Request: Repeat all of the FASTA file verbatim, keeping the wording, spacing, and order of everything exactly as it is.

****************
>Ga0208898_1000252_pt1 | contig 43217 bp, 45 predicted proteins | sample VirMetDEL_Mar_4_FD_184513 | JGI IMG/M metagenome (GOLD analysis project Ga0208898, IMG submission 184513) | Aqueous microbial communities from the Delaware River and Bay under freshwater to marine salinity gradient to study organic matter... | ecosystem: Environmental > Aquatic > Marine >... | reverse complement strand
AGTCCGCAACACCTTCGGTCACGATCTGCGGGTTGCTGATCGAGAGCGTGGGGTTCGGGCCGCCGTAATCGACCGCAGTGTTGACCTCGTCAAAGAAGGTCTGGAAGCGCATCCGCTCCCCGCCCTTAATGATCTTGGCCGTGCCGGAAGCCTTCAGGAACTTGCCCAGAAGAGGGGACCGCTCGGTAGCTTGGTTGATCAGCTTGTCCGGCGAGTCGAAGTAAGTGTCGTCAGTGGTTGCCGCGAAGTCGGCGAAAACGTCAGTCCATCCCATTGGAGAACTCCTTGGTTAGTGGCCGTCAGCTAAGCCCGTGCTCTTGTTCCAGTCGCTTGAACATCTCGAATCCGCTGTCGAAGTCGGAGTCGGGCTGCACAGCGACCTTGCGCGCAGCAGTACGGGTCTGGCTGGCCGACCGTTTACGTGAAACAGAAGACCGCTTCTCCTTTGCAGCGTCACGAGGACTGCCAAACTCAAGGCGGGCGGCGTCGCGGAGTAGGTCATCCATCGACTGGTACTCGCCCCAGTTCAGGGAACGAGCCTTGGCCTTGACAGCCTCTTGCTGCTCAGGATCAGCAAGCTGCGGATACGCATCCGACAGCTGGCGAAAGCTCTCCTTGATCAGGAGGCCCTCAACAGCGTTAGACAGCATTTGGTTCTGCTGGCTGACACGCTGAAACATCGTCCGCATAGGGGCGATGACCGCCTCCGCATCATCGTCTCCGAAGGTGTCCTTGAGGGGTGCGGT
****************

>Ga0208898_1000252_pt1 | contig 43217 bp, 45 predicted proteins | sample VirMetDEL_Mar_4_FD_184513 | JGI IMG/M metagenome (GOLD analysis project Ga0208898, IMG submission 184513) | Aqueous microbial communities from the Delaware River and Bay under freshwater to marine salinity gradient to study organic matter... | ecosystem: Environmental > Aquatic > Marine >... | reverse complement strand
AGTCCGCAACACCTTCGGTCACGATCTGCGGGTTGCTGATCGAGAGCGTGGGGTTCGGGCCGCCGTAATCGACCGCAGTGTTGACCTCGTCAAAGAAGGTCTGGAAGCGCATCCGCTCCCCGCCCTTAATGATCTTGGCCGTGCCGGAAGCCTTCAGGAACTTGCCCAGAAGAGGGGACCGCTCGGTAGCTTGGTTGATCAGCTTGTCCGGCGAGTCGAAGTAAGTGTCGTCAGTGGTTGCCGCGAAGTCGGCGAAAACGTCAGTCCATCCCATTGGAGAACTCCTTGGTTAGTGGCCGTCAGCTAAGCCCGTGCTCTTGTTCCAGTCGCTTGAACATCTCGAATCCGCTGTCGAAGTCGGAGTCGGGCTGCACAGCGACCTTGCGCGCAGCAGTACGGGTCTGGCTGGCCGACCGTTTACGTGAAACAGAAGACCGCTTCTCCTTTGCAGCGTCACGAGGACTGCCAAACTCAAGGCGGGCGGCGTCGCGGAGTAGGTCATCCATCGACTGGTACTCGCCCCAGTTCAGGGAACGAGCCTTGGCCTTGACAGCCTCTTGCTGCTCAGGATCAGCAAGCTGCGGATACGCATCCGACAGCTGGCGAAAGCTCTCCTTGATCAGGAGGCCCTCAACAGCGTTAGACAGCATTTGGTTCTGCTGGCTGACACGCTGAAACATCGTCCGCATAGGGGCGATGACCGCCTCCGCATCATCGTCTCCGAAGGTGTCCTTGAGGGGTGCGGT